Having had friends and acquaintances who taught in schools around New York City, stories vary widely about how students and teachers treat each other. Some offer gushing stories of student effort and appreciation. Most, however, offer some variation of this anonymous teacher’s take.
I am a math teacher at a middle school in Flushing, Queens, and two months ago, I was helping one of my students work out an arithmetic problem when he called me a “f–kin’ asshole.” When I asked for an apology, he shoved a chair at me and stormed out.
Five minutes later, an administrator brought the student back to class. She informed me that she had called his parents and that he could return.
And what did I do? I went on teaching.
When a story like this is raised, the reaction is often to rationalize why students treat a teacher this way. If teachers fail to show respect for their students, the student will return the favor, they say.
If I tell a student to put away her phone, the conversation usually goes something like this:
Student: “Leave me the f–k alone.”
Me: “I’m going to call your parents.”
Student: “I don’t give a crap. My parents will just agree with me.”
Then maybe she’ll throw a desk across the room for good measure.
Are the teachers not sufficiently engaging or are the students so bold as to not care? Even if this reflects a small percentage of students, how do the students who desire to learn overcome the disruption?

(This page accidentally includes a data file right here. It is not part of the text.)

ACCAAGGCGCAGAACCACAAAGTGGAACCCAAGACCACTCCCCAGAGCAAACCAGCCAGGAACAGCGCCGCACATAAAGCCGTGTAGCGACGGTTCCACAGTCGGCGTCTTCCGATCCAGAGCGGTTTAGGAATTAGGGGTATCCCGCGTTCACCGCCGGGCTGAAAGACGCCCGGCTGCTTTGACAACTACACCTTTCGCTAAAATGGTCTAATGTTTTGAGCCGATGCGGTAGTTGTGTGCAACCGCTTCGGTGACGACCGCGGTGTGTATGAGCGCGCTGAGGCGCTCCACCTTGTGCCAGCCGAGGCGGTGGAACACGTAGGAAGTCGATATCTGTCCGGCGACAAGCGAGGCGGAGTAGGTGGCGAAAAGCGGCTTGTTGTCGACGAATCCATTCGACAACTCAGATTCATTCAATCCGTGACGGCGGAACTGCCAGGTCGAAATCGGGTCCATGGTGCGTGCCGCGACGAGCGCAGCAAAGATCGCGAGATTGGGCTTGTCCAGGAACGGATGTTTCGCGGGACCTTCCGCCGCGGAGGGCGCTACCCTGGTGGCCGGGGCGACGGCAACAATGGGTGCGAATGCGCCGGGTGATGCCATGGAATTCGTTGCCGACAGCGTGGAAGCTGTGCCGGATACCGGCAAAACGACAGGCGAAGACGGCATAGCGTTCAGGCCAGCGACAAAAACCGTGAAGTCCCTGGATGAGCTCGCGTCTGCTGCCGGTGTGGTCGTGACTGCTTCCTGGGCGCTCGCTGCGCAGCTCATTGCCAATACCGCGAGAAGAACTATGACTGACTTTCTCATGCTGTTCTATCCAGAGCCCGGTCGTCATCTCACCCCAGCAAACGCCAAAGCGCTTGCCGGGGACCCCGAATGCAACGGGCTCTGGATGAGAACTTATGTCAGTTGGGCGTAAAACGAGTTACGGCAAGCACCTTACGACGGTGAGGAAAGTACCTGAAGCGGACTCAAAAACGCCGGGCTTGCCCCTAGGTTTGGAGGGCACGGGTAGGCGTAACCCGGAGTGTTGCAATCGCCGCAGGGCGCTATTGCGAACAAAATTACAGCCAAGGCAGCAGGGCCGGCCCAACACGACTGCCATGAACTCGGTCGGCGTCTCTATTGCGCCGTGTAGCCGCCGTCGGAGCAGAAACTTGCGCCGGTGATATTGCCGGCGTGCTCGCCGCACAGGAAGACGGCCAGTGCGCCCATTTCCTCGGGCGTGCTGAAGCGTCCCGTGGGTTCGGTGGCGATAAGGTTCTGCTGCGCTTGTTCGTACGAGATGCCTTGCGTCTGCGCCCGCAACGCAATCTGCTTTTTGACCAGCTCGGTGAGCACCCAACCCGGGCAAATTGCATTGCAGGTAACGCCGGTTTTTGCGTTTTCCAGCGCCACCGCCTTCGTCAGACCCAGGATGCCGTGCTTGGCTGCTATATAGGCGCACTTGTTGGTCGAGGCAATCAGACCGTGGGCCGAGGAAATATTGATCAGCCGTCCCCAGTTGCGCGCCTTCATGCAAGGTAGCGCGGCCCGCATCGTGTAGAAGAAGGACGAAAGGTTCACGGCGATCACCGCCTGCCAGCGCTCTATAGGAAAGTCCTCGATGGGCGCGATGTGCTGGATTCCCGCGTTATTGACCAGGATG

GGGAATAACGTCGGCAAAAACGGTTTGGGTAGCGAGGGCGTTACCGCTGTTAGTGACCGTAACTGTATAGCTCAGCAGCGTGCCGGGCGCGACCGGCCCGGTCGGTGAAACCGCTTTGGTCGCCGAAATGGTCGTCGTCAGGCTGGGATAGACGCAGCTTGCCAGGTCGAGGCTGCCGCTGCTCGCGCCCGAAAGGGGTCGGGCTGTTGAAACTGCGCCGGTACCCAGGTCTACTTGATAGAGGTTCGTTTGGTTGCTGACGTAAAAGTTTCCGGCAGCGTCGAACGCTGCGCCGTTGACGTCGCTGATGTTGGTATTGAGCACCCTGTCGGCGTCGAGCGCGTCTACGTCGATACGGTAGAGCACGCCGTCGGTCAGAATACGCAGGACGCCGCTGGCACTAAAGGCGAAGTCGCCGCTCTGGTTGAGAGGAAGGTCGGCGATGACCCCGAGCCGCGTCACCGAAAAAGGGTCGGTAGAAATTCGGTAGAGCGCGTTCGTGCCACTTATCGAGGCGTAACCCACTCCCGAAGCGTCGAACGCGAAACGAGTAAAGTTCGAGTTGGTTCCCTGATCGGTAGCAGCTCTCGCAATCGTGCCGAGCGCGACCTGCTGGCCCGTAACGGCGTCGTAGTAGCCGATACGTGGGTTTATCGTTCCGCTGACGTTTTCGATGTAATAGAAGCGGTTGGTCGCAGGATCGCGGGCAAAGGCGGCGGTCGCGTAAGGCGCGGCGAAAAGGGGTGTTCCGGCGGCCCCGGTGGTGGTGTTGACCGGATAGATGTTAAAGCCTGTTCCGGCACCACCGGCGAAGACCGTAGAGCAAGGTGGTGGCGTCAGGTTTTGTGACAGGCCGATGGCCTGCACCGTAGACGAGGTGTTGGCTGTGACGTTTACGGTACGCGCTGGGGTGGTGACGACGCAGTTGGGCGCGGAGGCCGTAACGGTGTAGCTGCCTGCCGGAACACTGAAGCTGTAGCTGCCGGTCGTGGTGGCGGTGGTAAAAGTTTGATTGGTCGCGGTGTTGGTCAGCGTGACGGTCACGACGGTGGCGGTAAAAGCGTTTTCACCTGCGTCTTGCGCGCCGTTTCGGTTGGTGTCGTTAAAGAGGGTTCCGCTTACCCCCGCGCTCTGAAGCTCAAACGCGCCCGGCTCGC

In our world of unicorns riding on rainbows, all ills are the product of external causes, and all students live blameless lives since they are merely the outcome of systemic failure. Whether that’s true is of dubious relevance in the day-to-day survival in a classroom. What’s a teacher to do when a kid tells her to “Leave me the f–k alone”? What’s a student to do when she wants to get into Harvard plus be capable of doing subtraction?
A teacher can take a few moments, depending on the willingness of a recalcitrant student to listen, to explain intersectionality and the value of education to the student’s future career prospects.
Every now and then, it works.
But try explaining life to the kid who repeatedly got reprimanded this year — mostly for sexual harassment.
And all he got was a string of in-house suspensions.
Discipline isn’t in vogue these days, although some schools manage to do the job of instilling an appreciation in education in their students where others fail miserably. Why this is so varies and can be hard to explain, as there are many moving parts from the parents’ perspective toward education to the culture students bring into the classroom. And the teacher’s ability to gain the respect of students.
But these lil’ angels who are oppressed by society and not responsible for the misery their futures hold aren’t doing themselves any favors either. And we’re not doing them any favors by excusing this behavior. There are some bourgeois values that are worth retaining, despite the tears of the passionate, and discipline in schools and respect for teachers are among them.